Possible donor candidates could be found from,
Cooking utensils, Bathroom fittings, speaker grill, ventilator cover (as in household heater). some sort of toy. Caravan vents etc
Certainly yacht fitting chandlers will have something suitable in 316 grade stainless, cockpit drains for example. It would look great, however boat bits aren't cheap.

I'd go for a bit of a prowl around a big hardware/plumbing shop, or shopping center, home ware for example.

You may even be able to get something in an auto shop.
Peter Sherman

Peter wrote: "I think that Gil has proved pretty conclusively that no strengthening is required!"

It may be true that no strengthening is required, but it's a Monday morning and I'm feeling ornery. Please forgive me for pointing out that little things like crashworthiness may (or may not) be compromised.

Graham wrote: "Adding louvres is more than just elimination of engine heat - it also allows venting of high pressure engine bay air which really helps cooling fan performance"

I think this is true at moderate speeds (40 or 45mph?), but when I tested at 60mph I found that hood louvers need to be pretty far forward on the bonnet to work in the way described. Air pressure gets rather high in front of the windshield at speed. If the louvers are back toward the cowl end of the bonnet, they'll cause decreased airflow through the radiator. Happily, few of us have cooling issues at highway speeds. If someone does... venting the inner fenders or venting the hood right behind the radiator would be more effective.

Some of the measurements I made are buried in this article:

I am with Curtis, tests on aerodynamics have prooved it but louvres look very sporty althoug opening up the inner wings to the low presure area behind the front wheels is a more effective solution.
When driving in normal stop&go traffic, louvres help to control the temperature of the engine compartment but they spoil the look of a B for my opinion. If the fuel line is routed with care, there will be no problems on most of the cars using 4 bbl carbs, otherwise an engine room blower (as even used on x1/9 Fiats) would help to keep the temperature in a reasonable range.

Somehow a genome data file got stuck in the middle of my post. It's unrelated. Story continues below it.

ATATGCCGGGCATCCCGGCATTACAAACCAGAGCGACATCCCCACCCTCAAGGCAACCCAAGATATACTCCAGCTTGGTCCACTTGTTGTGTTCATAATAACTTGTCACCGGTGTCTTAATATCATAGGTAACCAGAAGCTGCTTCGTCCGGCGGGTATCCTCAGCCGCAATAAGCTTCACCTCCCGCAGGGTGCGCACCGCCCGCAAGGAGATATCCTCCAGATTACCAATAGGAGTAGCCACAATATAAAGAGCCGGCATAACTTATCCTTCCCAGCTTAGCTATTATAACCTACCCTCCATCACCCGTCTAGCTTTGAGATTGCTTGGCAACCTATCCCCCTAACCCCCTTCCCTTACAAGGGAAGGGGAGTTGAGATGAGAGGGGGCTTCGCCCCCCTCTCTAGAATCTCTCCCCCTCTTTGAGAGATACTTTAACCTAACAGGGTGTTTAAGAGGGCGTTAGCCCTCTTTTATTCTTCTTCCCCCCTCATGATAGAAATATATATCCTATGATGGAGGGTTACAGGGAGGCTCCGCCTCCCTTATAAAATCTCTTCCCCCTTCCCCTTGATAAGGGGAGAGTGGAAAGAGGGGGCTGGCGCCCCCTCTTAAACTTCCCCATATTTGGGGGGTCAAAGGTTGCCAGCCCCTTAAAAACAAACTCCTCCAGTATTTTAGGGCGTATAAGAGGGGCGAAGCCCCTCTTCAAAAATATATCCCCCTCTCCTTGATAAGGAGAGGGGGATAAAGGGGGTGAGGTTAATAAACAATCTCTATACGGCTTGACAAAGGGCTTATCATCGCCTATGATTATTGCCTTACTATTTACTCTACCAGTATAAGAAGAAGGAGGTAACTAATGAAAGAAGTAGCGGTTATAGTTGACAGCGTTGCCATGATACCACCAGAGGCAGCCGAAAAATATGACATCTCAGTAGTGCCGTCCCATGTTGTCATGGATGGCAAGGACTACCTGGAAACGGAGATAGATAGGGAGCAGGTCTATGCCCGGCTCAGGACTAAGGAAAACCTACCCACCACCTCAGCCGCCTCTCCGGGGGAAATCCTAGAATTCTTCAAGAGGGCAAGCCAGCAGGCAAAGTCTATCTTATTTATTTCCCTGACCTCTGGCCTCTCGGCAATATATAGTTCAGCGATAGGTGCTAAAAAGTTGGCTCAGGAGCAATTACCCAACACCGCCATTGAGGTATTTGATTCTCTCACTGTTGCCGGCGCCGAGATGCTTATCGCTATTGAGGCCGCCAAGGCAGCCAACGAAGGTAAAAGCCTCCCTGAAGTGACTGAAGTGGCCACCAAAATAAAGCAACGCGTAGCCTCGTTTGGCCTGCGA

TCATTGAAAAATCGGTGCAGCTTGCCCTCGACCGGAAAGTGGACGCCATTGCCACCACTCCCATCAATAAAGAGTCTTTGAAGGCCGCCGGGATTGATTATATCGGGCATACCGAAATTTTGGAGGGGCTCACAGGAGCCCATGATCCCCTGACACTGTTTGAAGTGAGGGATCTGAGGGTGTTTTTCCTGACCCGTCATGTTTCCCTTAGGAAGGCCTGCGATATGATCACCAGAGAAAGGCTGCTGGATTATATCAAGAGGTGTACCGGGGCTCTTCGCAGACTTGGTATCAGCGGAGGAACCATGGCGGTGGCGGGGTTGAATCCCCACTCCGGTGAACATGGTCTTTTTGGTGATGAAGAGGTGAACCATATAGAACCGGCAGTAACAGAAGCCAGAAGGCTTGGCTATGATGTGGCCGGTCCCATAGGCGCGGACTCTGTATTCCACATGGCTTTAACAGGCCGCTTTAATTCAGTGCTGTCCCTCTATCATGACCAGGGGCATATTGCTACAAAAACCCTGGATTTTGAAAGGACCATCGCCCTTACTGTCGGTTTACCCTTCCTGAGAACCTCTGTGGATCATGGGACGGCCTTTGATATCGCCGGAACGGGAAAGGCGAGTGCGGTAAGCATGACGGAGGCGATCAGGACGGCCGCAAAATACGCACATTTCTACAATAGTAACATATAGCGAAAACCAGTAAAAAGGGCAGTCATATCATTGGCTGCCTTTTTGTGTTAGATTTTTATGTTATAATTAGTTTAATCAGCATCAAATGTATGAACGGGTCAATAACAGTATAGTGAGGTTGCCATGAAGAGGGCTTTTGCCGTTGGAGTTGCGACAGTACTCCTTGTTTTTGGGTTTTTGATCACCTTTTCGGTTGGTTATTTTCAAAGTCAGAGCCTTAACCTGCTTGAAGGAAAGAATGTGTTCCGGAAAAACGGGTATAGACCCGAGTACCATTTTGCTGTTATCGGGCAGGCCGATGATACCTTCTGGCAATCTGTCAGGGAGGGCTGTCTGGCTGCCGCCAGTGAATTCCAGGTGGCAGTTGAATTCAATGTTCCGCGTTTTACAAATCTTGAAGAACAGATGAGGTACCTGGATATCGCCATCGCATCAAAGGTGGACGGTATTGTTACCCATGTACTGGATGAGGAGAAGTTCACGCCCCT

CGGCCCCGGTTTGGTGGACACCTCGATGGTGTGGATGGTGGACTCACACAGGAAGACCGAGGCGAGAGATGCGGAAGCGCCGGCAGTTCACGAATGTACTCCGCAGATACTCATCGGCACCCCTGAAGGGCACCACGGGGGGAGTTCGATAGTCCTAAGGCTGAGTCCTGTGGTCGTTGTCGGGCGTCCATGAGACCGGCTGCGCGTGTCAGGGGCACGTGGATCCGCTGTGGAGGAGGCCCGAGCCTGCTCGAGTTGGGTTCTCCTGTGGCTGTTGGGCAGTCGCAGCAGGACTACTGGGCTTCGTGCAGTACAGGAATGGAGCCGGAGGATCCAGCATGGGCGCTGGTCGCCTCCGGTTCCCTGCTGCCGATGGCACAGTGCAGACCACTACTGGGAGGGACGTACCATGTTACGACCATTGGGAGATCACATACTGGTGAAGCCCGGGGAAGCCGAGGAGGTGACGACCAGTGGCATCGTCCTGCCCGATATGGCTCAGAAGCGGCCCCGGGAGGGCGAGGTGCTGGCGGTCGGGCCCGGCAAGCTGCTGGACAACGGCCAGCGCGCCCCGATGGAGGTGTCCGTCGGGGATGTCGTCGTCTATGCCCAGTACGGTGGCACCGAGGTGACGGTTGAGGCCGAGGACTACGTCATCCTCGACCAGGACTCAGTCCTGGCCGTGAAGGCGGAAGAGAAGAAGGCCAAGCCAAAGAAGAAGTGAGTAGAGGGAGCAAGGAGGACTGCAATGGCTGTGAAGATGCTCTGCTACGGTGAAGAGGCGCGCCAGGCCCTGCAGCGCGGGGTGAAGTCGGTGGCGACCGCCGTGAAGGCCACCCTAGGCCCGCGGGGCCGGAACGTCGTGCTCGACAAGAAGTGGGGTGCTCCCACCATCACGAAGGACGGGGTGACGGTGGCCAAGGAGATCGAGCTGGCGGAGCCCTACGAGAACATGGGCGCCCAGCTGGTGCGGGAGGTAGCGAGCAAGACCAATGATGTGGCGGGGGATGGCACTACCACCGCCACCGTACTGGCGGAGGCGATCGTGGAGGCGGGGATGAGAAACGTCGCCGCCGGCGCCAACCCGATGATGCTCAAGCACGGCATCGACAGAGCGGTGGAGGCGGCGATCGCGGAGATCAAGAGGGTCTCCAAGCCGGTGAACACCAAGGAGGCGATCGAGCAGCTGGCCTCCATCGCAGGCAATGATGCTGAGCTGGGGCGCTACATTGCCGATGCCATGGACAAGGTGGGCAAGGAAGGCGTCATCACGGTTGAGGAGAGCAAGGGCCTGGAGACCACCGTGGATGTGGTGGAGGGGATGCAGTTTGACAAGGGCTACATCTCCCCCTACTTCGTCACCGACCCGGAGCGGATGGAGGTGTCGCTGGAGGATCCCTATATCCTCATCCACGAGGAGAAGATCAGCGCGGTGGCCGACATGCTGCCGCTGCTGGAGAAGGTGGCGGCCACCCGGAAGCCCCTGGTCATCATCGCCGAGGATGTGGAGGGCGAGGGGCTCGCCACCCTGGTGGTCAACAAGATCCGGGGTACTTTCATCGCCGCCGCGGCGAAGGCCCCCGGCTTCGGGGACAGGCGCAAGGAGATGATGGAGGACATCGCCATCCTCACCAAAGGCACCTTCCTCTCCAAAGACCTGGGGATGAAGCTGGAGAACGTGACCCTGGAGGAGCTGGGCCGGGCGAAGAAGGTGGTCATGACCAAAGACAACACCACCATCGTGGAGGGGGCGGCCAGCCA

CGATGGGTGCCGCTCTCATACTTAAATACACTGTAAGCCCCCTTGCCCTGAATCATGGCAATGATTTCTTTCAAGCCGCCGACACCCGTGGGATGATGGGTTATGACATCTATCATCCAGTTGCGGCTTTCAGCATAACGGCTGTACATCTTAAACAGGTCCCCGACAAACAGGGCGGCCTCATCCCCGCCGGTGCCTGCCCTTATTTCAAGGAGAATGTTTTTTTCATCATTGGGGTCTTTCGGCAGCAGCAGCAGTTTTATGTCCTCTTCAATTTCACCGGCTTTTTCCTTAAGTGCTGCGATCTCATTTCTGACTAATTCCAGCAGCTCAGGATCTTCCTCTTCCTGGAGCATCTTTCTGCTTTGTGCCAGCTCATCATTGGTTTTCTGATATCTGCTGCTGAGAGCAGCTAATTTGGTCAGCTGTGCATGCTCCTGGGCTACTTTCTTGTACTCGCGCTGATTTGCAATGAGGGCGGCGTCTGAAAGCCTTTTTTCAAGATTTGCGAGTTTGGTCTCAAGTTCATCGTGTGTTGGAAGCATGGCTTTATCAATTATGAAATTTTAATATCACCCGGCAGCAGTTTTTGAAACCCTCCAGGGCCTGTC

As most conversions have upgraded power outputs, compared to the works cars, it helps a lot to use a ram air box in front of the radiator and also to direct fresh air to the air cleaner. The radiator can be mounted that way, fresh air is passing its sides and then directed to the carb.
On my V8 conversion (finished in 1984) i fabricated the now so called RV8 header and also an air cleaner as used on the Chrysler Hemi cars. Later i changed to a 3" Pancake K&N Filter as to get rit of the large air pipes on each side of the radiator.
Crusing temp is ~84 C, driving through heavy traffic it does not exeed ~95 C.
On my car, i use two puller vents behind the radiator, a 78C thermostate and a Kenlow type switch set to ~85C.
There are no louvres stamped into the bonnet and the engine is good for 184 RWHP.
So think twice, has anything (not noticable from outside) been done to control the temperatur around the engine? Do not rely upon the way Abingdon fitted the Radiator to the works V8, this Stock BGTV8 engine was running at a very low CR, far off it's potential!
Their solution was the best for production, not for conversion!
BTW, when Sunbeam was on the way of pre production test of the Tigre, they also tried louvres on the bonnet, it did not solve the Problem of overheating the engine compartementthat as much as right gearing did.


This thread was discussed between 26/11/2007 and 03/12/2007

MG MGB GT V8 Factory Originals Technical index